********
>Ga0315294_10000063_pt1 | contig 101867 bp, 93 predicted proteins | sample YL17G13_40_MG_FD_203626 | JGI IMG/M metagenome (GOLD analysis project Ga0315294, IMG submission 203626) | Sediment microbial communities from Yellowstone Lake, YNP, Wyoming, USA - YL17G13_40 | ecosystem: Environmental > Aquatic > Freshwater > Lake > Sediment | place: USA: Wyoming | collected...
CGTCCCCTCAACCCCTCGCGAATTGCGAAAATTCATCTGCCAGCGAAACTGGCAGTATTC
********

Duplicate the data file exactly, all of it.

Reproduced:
>Ga0315294_10000063_pt1 | contig 101867 bp, 93 predicted proteins | sample YL17G13_40_MG_FD_203626 | JGI IMG/M metagenome (GOLD analysis project Ga0315294, IMG submission 203626) | Sediment microbial communities from Yellowstone Lake, YNP, Wyoming, USA - YL17G13_40 | ecosystem: Environmental > Aquatic > Freshwater > Lake > Sediment | place: USA: Wyoming | collected...
CGTCCCCTCAACCCCTCGCGAATTGCGAAAATTCATCTGCCAGCGAAACTGGCAGTATTC